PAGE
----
Tuesday, August 28, 2012
War of the worlds: how to win the social media turf tussle (and why corporate affairs should take the lead)
There is a turf war breaking out and at the centre of the struggle is social media. The land grab for shrinking marketing budgets has resulted in marketing departments all wanting a piece of the social media action. That is at least, when things are going well. Which brings us to the question of who takes charge when things are going pear-shaped?
Last week Target became the latest social media casualty after a mother with a strong opinion aired her disapproval of some of the store's clothing options for young girls on its Facebook page. Within four days, she found herself starring in a half page article in the SMH. If Corporate Affairs didn't move in to own social media at this point, I'm sure they received a knock on the door from marketing shortly after.
Ultimately this highlights an issue that has been bubbling away since the advent of Facebook, and that is, who owns social media? And no, I'm not missing the point, we all know that the consumer is the true owner of social media, but where should social media sit within a business?
It's not a straightforward issue. The recent ruling by the Advertising Standards Board means companies are responsible for all their content on their Facebook pages, even user comments, as Facebook is deemed to be a marketing tool over which a company has control and which is designed to promote a product. Add to the mix the vexed issue of censorship and we have a virtual minefield.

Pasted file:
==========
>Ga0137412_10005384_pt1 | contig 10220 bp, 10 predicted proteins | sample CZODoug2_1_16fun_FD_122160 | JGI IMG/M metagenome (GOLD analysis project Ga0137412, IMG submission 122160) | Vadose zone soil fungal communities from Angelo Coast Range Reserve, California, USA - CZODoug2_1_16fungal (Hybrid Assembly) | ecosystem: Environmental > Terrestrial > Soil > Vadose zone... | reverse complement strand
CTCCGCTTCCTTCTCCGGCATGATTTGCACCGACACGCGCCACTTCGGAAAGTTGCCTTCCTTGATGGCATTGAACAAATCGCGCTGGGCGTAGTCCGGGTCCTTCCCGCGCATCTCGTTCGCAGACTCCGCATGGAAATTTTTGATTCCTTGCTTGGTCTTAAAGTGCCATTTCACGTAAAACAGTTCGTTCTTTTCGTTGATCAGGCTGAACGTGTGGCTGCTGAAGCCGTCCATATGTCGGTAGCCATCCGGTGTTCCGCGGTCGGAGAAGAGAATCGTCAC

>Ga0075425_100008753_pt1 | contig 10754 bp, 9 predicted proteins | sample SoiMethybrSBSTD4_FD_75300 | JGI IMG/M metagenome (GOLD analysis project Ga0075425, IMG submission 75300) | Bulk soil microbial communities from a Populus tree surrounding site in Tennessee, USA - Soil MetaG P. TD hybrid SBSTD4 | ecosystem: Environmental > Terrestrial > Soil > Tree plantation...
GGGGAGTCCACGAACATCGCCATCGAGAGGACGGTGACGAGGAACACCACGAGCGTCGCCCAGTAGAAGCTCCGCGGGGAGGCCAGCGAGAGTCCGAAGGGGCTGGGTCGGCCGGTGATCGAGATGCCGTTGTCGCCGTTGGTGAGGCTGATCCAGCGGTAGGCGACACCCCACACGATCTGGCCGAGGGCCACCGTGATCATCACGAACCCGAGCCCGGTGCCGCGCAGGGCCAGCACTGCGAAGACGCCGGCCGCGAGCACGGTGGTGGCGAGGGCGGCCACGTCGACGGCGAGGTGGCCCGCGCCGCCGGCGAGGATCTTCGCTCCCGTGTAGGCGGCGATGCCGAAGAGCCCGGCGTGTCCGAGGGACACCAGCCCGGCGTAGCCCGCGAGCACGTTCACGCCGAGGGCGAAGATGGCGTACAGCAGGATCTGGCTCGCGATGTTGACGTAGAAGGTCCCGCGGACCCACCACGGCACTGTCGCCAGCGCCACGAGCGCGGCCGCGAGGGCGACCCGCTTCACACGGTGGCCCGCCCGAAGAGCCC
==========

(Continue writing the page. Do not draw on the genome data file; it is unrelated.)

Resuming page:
I'm not going to suggest that every business needs a large social media communications function to verify every comment and carefully develop 'on brand' responses screened for every possible reputational risk. But surely Corporate Affairs departments, which are skilled in producing content, communicating with external audiences and safeguarding their companies' reputations are ideally positioned to take the lead? And training and developing guidelines to ensure there's consistency and leadership from internal teams is a great place to start.
Day to day, the owner of your organisation's social media channels should, ideally, be the person who is best placed to deliver the experience that users are looking for. So it may be that Corporate Affairs manages the Twitter presence where comments might be about the company as a whole, whereas Customer Services may be responsible for Facebook, where things can get more personal. These are of course sweeping generalisations that will vary from business to business. While requirements may vary, there is always a place fora clean plan describing how social media is addressed and resourced.
We know that in years to come, this debate will become redundant - or at least muted - as social media takes its inevitable place as an ingrained part of an organisation's daily operations. But in the meantime Corporate Affairs has a large role to play in safeguarding the reputation of a business as it enters the social media landscape.
Holly Clark is BlueChip Communication's Account Director